Effects of betel chewing on the central and autonomic nervous systems


Betel chewing has been claimed to produce a sense of well-being, euphoria, heightened alertness, sweating, salivation, a hot sensation in the body and increased capacity to work. Betel chewing also leads to habituation, addiction and withdrawal. However, the mechanisms underlying these effects remain poorly understood. Arecoline, the major alkaloid of Areca nut, has been extensively studied, and several effects of betel chewing are thought to be related to the actions of this parasympathomimetic constituent. However, betel chewing may produce complex reactions and interactions. In the presence of lime, arecoline and guvacoline in Areca nut are hydrolyzed into arecaidine and guvacine, respectively, which are strong inhibitors of GABA uptake.Piper betle flower or leaf contains aromatic phenolic compounds which have been found to stimulate the release of catecholamines in vitro. Thus, betel chewing may affect parasympathetic, GABAnergic and sympathetic functions. Betel chewing produces an increase in heart rate, blood pressure, sweating and body temperature. In addition, EEG shows widespread cortical desynchronization indicating a state of arousal. In autonomic function tests, both the sympathetic skin response and RR interval variation are affected. Betel chewing also increases plasma concentrations of norepinephrine and epinephrine. These results suggest that betel chewing mainly affects the central and autonomic nervous systems. Future studies should investigate both the acute and chronic effects of betel chewing. Such studies may further elucidate the psychoactive mechanisms responsible for the undiminished popularity of betel chewing since antiquity.

This is a preview of subscription content, access via your institution.


  1. 1

    Abramson LB, Brown AJ, Sitaram N. A cardioacceleratory response to low-dose arecoline infusion during sleep in patients with major depression disorder: Relationship to REM sleep induction. Psychiatry Res 19:189–198;1985.

    Article  Google Scholar 

  2. 2

    Burton-Bradley BG. Papua and New Guinea transcultural psychiatry: Some implications of betel chewing. Med J Aust 2:744–746;1966.

    PubMed  Google Scholar 

  3. 3

    Burton-Bradley BG. Arecaidinism. Betel chewing in transcultural perspective. Can J Psychiatry 24:481–488;1979.

    PubMed  Google Scholar 

  4. 4

    Calogero AE, Kamilaris TC, Gomez MT, Johnson EO, Tartaglia ME, Gold PW, Chrousos GP. The muscarinic cholinergic agonist arecoline stimulates the rat hypothalamic-pituitary-adrenal axis through a centrally-mediated corticotrophin-releasing hormone-dependent mechanism. Endocrinology 125:2445–2453;1989.

    PubMed  Google Scholar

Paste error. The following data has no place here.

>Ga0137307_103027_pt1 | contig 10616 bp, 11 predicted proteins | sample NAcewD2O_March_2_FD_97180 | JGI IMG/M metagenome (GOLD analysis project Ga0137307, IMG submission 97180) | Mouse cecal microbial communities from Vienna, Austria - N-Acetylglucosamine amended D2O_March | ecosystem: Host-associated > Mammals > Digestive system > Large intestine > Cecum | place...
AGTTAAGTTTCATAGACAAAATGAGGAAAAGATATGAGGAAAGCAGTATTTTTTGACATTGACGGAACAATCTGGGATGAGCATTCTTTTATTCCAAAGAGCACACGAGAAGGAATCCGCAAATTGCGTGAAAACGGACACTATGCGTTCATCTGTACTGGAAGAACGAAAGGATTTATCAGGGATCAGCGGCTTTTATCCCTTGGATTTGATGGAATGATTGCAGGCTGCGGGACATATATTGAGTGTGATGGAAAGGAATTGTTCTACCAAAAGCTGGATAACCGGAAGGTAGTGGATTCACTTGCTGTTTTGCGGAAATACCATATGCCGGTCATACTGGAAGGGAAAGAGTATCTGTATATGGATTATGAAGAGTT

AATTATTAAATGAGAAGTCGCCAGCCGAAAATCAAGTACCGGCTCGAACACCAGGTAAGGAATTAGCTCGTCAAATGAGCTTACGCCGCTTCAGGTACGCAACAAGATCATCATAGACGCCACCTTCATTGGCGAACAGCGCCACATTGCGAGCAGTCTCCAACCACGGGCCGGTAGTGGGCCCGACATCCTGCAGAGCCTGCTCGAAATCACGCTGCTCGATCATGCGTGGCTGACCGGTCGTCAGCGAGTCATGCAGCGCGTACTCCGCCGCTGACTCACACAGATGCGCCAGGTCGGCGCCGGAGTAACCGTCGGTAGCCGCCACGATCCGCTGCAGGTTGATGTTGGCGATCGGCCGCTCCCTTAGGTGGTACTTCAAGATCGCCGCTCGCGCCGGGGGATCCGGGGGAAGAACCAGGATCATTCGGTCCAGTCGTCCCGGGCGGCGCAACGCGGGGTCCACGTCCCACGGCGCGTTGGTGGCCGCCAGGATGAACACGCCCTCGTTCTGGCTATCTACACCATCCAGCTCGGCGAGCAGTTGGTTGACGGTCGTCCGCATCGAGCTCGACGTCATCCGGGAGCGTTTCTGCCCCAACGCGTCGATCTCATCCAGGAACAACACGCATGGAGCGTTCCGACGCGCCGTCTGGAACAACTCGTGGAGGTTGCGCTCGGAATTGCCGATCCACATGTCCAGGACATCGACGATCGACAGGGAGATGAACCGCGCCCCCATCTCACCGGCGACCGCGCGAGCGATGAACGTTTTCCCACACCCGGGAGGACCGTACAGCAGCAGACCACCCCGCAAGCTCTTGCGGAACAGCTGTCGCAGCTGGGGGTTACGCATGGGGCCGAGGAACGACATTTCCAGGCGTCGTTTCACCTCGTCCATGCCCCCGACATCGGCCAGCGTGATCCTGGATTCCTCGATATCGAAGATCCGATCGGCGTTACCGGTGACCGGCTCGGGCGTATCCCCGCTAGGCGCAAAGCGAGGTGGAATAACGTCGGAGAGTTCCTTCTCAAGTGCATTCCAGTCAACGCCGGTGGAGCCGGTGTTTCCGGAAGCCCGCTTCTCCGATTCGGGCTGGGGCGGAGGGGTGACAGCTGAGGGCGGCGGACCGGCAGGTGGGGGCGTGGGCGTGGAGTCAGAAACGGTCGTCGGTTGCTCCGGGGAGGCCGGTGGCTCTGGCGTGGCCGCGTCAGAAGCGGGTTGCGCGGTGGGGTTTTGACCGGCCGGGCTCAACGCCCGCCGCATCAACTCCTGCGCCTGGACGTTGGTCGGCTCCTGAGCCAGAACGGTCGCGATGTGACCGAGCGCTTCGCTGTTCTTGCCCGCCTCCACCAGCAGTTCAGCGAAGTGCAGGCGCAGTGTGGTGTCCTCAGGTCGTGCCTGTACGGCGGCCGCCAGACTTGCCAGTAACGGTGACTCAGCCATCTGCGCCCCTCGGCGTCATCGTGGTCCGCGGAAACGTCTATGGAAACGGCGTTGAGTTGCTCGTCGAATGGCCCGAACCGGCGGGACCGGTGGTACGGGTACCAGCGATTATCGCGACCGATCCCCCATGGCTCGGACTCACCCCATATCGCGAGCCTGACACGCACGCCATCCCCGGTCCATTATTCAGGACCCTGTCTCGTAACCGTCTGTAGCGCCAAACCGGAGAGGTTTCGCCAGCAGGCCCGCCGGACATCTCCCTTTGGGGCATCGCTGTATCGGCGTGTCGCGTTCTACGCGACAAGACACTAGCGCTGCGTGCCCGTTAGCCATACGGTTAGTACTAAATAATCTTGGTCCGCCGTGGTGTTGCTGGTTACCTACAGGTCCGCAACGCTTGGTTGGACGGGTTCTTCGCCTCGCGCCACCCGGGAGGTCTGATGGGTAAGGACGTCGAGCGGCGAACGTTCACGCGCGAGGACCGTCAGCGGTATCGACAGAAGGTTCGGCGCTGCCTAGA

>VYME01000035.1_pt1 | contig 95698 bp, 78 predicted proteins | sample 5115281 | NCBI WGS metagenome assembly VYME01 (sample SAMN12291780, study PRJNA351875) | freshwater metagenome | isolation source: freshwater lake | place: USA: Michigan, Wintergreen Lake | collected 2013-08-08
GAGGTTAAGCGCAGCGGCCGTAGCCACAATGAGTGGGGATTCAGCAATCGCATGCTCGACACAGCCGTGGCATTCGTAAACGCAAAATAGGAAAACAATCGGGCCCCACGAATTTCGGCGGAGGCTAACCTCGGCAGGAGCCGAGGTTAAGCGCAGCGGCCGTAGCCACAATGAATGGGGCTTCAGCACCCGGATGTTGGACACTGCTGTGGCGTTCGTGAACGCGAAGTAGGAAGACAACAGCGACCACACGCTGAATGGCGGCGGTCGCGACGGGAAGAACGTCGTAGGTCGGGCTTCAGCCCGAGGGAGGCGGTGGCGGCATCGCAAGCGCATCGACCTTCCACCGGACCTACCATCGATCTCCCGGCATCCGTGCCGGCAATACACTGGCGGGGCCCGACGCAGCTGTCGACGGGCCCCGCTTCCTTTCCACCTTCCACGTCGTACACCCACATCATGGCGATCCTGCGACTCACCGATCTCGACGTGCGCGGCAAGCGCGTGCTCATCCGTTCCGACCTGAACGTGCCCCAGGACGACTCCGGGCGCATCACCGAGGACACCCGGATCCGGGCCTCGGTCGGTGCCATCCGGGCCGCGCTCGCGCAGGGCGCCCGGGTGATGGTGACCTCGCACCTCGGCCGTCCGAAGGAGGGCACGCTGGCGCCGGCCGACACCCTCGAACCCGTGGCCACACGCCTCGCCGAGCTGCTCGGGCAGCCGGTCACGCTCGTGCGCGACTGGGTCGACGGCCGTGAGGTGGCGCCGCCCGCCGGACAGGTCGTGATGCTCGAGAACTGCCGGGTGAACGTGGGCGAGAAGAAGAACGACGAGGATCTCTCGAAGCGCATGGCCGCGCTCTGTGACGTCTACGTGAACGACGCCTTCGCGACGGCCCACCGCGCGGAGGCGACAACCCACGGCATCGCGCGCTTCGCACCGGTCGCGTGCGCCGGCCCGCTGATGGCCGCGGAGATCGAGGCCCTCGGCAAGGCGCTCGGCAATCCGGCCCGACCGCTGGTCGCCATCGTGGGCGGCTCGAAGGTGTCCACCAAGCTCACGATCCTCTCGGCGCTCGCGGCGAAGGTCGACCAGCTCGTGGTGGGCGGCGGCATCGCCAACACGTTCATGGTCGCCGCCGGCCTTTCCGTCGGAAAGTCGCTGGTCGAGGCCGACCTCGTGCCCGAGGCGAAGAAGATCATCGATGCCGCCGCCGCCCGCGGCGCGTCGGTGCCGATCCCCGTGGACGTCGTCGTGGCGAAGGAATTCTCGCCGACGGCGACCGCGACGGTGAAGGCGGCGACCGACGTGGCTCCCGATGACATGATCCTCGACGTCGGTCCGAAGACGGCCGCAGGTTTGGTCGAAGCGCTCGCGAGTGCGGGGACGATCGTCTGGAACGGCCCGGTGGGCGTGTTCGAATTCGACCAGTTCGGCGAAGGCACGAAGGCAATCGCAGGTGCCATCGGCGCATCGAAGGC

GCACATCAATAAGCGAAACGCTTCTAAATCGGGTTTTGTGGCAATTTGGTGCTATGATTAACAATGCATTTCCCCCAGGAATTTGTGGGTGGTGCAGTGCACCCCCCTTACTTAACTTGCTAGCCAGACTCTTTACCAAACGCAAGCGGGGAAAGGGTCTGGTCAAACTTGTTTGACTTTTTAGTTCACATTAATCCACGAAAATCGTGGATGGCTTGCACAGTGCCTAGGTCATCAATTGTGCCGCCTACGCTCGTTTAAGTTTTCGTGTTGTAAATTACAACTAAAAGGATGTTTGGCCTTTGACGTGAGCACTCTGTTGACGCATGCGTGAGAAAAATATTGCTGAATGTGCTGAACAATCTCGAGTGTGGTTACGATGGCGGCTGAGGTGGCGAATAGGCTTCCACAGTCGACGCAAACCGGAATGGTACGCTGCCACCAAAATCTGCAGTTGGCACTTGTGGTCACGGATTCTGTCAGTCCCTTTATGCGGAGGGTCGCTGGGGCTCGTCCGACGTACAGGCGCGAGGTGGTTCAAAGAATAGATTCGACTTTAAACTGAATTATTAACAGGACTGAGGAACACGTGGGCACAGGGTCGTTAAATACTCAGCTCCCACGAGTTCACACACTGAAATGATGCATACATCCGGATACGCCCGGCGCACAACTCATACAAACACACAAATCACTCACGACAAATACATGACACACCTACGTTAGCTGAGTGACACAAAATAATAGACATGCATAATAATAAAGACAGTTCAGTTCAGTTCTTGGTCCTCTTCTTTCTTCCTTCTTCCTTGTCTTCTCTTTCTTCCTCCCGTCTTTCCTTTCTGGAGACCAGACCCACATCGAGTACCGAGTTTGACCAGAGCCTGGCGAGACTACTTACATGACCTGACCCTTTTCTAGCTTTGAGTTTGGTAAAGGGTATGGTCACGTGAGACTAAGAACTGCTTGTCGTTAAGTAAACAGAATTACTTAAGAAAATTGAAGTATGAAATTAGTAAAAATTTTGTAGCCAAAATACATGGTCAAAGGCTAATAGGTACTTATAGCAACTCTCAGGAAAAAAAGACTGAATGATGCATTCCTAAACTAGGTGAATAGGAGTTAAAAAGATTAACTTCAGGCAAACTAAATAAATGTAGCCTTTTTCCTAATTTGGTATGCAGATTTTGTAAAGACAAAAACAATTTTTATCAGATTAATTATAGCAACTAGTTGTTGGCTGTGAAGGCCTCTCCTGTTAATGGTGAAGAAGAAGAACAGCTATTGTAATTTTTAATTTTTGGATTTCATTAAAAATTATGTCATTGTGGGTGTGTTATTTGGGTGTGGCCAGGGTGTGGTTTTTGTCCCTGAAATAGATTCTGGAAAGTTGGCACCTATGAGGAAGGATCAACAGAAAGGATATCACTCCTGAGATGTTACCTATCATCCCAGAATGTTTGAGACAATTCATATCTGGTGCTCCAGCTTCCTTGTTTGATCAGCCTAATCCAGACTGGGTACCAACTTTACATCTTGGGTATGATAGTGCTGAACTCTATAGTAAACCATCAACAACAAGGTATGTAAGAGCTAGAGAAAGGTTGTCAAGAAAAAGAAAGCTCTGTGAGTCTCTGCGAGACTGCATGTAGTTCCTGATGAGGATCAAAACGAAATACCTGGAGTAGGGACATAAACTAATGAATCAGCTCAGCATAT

5. 5

    Cawte J. Psychoactive substances of the South Seas: Betel, kava and pituri. Aust NZ J Psychiatry 19:83–87;1985.

    Google Scholar 

  6. 6

    Chen KC. The problem of betel chewing (in Chinese). Sci Mon 9:718–728;1995.

    Google Scholar 

  7. 7

    Christie JE, Shering A, Ferguson J, Glen AIM. Physostigmine and arecoline: Effects of intravenous infusions in Alzheimer presenile dementia. Br J Psychiatry 138:46–50;1981.

    PubMed  Google Scholar 

  8. 8

    Chu EC, Chu NS. Patterns of sympathetic skin response in palmar hyperhidrosis. Clin Auton Res 7:1–4;1997.

    PubMed  Google Scholar 

  9. 9

    Chu NS. Cardiovascular responses to betel chewing. J Formos Med Assoc 92:835–837;1993.

    PubMed  Google Scholar 

  10. 10

    Chu NS. Effects of betel chewing on electroencephalographic activity: Spectral analysis and topographic mapping. J Formos Med Assoc 93:167–169;1994.

    PubMed  Google Scholar 

  11. 11

    Chu NS. Sympathetic skin responses to betel chewing. J Formos Med Assoc 93:260–262;1994.

    PubMed  Google Scholar 

  12. 12

    Chu NS. Effect of betel chewing on performance reaction time. J Formos Med Assoc 93:343–345;1994.

    PubMed  Google Scholar 

  13. 13

    Chu NS. Effect of betel chewing on RR interval variation. J Formos Med Assoc 94:106–110;1995.

    PubMed  Google Scholar 

  14. 14

    Chu NS. Betel chewing increases the skin temperature: Effects of atropine and propranolol. Neurosci Lett 194:130–132;1995.

    Article  PubMed  Google Scholar 

  15. 15

    Chu NS. Sympathetic response to betel chewing. J Psychoactive Drugs 27:183–186;1995.

    PubMed  Google Scholar 

  16. 16

    Chu NS, Chang CF. On the culture of betel chewing in Taiwan (in Chinese). Evergreen Mon 130:78–81;1994.

    Google Scholar 

  17. 17

    Deahl M. Betel nut-induced extrapyramidal syndrome: An unusual drug interaction. Mov Disord 4:330–334;1989.

    Article  PubMed  Google Scholar 

  18. 18

    Frewer LJ. The effect of betel nut on human performance. PNG Med J 33:143–145;1990.

    Google Scholar 

  19. 19

    Haubrich DR, Watson DR. Effects of pilocarpine or arecoline administration on acetylcholine levels and serotonin turnover in rat brain. J Pharmacol Exp Ther 181:19–27;1972.

    PubMed  Google Scholar 

  20. 20

    Huang A. Betel nuts, better not. Free China Rev 47:18–27;1997.

    Google Scholar 

  21. 21

    Huang LS, Wang CK, Sheu MJ, Kao LS. Phenolic compounds ofPiper betle flower as flavoring and neuronal activity modulating agents. In: Ho CT, Lee CY, Huang MT, eds. Phenolic Compounds in Food and Their Effects on Health. American Chemical Society Series 506. Washington, American Chemical Society, 200–213;1992.